According to the Department of Work and Pensions, quoted by the Daily Mail, (here), more than a million pensioners depend on the state pension for all their income. This means that more than a million people are living below the official poverty line and have little prospect of income rising in real terms.
Particularly hard hit are widows, who had been relying on their spouse’s pension to top up their incomes. Women are less likely to have personal pension in their own names and generally contribute much less into pensions overall, so living longer will place more strain on their retirement finances.
Currently, the full flat rate state pension is £8,297 per annum or £159.55 a week, so the first big question is “Can you live on it?” The second big question is when will you get it? as that is a movable feast, with state pension age rising to 68 for people born after 6th April 1978, (https://www.gov.uk/government/uploads/system/uploads/attachment_data/file/310231/spa-timetable.pdf). A further complication is that less than half of new retirees get the full, flat rate pension for one reason or another.
The only way to ensure your level of income in retirement is to make some personal provision, and use Pension Freedoms to adjust your income and retirement date to something more to your liking.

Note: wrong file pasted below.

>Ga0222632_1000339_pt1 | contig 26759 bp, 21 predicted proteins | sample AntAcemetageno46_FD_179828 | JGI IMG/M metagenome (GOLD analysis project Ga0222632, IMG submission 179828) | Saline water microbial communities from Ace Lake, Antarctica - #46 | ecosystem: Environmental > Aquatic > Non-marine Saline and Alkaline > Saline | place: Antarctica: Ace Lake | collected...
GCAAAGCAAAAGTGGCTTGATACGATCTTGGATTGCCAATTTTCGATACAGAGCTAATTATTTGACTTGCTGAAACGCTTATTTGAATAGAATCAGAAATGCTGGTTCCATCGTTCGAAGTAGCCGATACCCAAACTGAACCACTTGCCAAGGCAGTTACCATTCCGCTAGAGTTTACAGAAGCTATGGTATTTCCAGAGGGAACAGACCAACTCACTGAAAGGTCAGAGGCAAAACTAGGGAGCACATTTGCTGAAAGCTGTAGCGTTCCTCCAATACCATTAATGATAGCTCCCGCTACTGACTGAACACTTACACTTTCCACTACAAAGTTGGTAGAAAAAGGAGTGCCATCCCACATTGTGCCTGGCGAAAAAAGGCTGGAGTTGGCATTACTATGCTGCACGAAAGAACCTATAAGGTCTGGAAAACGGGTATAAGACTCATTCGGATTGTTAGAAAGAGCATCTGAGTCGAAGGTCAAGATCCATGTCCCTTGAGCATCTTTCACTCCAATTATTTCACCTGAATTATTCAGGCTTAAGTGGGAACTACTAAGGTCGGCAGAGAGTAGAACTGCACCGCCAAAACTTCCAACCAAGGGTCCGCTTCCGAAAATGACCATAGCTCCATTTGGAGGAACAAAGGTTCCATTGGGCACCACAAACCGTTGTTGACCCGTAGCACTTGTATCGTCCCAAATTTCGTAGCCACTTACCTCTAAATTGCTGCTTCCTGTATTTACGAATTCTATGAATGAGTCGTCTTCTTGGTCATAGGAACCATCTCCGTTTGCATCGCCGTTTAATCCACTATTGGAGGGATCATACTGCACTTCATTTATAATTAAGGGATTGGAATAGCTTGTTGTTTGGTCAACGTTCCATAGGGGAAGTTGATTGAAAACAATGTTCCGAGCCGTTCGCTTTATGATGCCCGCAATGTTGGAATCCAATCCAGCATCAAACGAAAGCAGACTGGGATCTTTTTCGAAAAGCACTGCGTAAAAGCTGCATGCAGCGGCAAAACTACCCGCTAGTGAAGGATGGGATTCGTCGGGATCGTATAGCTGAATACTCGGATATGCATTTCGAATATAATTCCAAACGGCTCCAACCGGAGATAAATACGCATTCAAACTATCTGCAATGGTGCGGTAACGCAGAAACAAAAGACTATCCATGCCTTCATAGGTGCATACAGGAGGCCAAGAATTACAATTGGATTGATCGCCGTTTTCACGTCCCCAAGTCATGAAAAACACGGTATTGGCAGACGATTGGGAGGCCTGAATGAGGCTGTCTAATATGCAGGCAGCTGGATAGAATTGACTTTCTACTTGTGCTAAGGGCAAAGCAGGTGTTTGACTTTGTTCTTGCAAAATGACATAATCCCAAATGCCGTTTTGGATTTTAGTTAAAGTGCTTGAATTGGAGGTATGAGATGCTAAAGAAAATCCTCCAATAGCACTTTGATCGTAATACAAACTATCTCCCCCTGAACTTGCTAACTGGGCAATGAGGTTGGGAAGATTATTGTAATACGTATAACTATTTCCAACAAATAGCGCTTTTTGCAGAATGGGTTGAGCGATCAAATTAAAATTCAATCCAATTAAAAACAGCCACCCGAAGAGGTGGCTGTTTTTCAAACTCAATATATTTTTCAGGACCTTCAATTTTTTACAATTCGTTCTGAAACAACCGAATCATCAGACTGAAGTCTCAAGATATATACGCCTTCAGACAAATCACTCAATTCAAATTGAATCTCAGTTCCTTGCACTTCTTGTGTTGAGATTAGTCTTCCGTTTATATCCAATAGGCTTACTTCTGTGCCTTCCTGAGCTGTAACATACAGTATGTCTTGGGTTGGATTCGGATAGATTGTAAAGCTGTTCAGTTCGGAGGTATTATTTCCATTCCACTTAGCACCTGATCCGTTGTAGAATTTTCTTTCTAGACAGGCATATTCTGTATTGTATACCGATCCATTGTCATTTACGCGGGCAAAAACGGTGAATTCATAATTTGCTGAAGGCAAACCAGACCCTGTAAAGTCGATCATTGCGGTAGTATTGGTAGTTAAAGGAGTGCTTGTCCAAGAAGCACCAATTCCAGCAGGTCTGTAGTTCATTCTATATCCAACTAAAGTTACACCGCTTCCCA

It is possible that the political will to move the pension age and remove the current “triple lock” on pension values, is strengthening, so further movement in pension age and a potential reduction in value needs to be considered.
If you are looking for some certainty, then you need to look at “self-help”!
If you would like to know more about how we can help you plan and realise your financial goals then contact us at firstname.lastname@example.org or call us on 01223 792 196.
The information contained is for guidance only and does not constitute financial advice. It is based on our understanding of UK legislation, whether proposed or in force, and market practice at the time of writing. Levels, bases and reliefs from taxation may be subject to change. Accordingly no responsibility can be assumed by Martin-Redman Partners its officers or employees, for any loss in connection with the content hereof and any such action or inaction.